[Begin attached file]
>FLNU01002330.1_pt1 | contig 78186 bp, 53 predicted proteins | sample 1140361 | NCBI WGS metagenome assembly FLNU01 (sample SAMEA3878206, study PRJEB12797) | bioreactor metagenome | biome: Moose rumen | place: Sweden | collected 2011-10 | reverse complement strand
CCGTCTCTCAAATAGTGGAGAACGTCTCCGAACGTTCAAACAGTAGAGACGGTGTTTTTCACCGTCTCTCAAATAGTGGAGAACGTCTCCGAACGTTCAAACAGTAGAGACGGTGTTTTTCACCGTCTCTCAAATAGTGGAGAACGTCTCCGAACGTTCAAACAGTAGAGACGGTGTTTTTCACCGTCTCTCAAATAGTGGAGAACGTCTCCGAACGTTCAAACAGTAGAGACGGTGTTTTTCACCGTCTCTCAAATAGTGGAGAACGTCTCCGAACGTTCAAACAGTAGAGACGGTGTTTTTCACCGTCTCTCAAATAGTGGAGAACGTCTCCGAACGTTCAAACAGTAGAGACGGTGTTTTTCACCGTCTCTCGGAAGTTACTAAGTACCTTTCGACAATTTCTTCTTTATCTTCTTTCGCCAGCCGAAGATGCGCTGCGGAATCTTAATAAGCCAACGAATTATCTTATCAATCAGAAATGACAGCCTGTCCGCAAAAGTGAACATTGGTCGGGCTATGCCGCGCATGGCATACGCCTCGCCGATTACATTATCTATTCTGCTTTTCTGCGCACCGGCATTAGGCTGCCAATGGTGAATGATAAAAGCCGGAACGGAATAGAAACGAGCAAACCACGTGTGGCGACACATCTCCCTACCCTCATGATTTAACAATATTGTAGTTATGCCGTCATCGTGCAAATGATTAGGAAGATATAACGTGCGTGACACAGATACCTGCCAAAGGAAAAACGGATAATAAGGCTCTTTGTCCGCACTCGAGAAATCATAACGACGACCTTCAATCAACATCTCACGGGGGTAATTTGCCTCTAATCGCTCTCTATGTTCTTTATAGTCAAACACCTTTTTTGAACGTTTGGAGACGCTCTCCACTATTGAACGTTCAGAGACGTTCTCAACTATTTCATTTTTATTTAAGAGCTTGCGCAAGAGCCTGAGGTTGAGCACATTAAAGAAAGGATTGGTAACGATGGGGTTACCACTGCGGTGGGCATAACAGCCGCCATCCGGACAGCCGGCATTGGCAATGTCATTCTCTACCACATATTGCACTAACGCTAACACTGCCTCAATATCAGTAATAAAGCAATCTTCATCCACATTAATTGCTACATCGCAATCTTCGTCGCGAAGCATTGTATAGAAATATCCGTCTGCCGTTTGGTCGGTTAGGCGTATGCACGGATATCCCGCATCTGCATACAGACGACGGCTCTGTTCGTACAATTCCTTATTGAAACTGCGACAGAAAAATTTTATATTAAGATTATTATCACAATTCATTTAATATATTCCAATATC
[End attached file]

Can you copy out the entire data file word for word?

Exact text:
>FLNU01002330.1_pt1 | contig 78186 bp, 53 predicted proteins | sample 1140361 | NCBI WGS metagenome assembly FLNU01 (sample SAMEA3878206, study PRJEB12797) | bioreactor metagenome | biome: Moose rumen | place: Sweden | collected 2011-10 | reverse complement strand
CCGTCTCTCAAATAGTGGAGAACGTCTCCGAACGTTCAAACAGTAGAGACGGTGTTTTTCACCGTCTCTCAAATAGTGGAGAACGTCTCCGAACGTTCAAACAGTAGAGACGGTGTTTTTCACCGTCTCTCAAATAGTGGAGAACGTCTCCGAACGTTCAAACAGTAGAGACGGTGTTTTTCACCGTCTCTCAAATAGTGGAGAACGTCTCCGAACGTTCAAACAGTAGAGACGGTGTTTTTCACCGTCTCTCAAATAGTGGAGAACGTCTCCGAACGTTCAAACAGTAGAGACGGTGTTTTTCACCGTCTCTCAAATAGTGGAGAACGTCTCCGAACGTTCAAACAGTAGAGACGGTGTTTTTCACCGTCTCTCGGAAGTTACTAAGTACCTTTCGACAATTTCTTCTTTATCTTCTTTCGCCAGCCGAAGATGCGCTGCGGAATCTTAATAAGCCAACGAATTATCTTATCAATCAGAAATGACAGCCTGTCCGCAAAAGTGAACATTGGTCGGGCTATGCCGCGCATGGCATACGCCTCGCCGATTACATTATCTATTCTGCTTTTCTGCGCACCGGCATTAGGCTGCCAATGGTGAATGATAAAAGCCGGAACGGAATAGAAACGAGCAAACCACGTGTGGCGACACATCTCCCTACCCTCATGATTTAACAATATTGTAGTTATGCCGTCATCGTGCAAATGATTAGGAAGATATAACGTGCGTGACACAGATACCTGCCAAAGGAAAAACGGATAATAAGGCTCTTTGTCCGCACTCGAGAAATCATAACGACGACCTTCAATCAACATCTCACGGGGGTAATTTGCCTCTAATCGCTCTCTATGTTCTTTATAGTCAAACACCTTTTTTGAACGTTTGGAGACGCTCTCCACTATTGAACGTTCAGAGACGTTCTCAACTATTTCATTTTTATTTAAGAGCTTGCGCAAGAGCCTGAGGTTGAGCACATTAAAGAAAGGATTGGTAACGATGGGGTTACCACTGCGGTGGGCATAACAGCCGCCATCCGGACAGCCGGCATTGGCAATGTCATTCTCTACCACATATTGCACTAACGCTAACACTGCCTCAATATCAGTAATAAAGCAATCTTCATCCACATTAATTGCTACATCGCAATCTTCGTCGCGAAGCATTGTATAGAAATATCCGTCTGCCGTTTGGTCGGTTAGGCGTATGCACGGATATCCCGCATCTGCATACAGACGACGGCTCTGTTCGTACAATTCCTTATTGAAACTGCGACAGAAAAATTTTATATTAAGATTATTATCACAATTCATTTAATATATTCCAATATC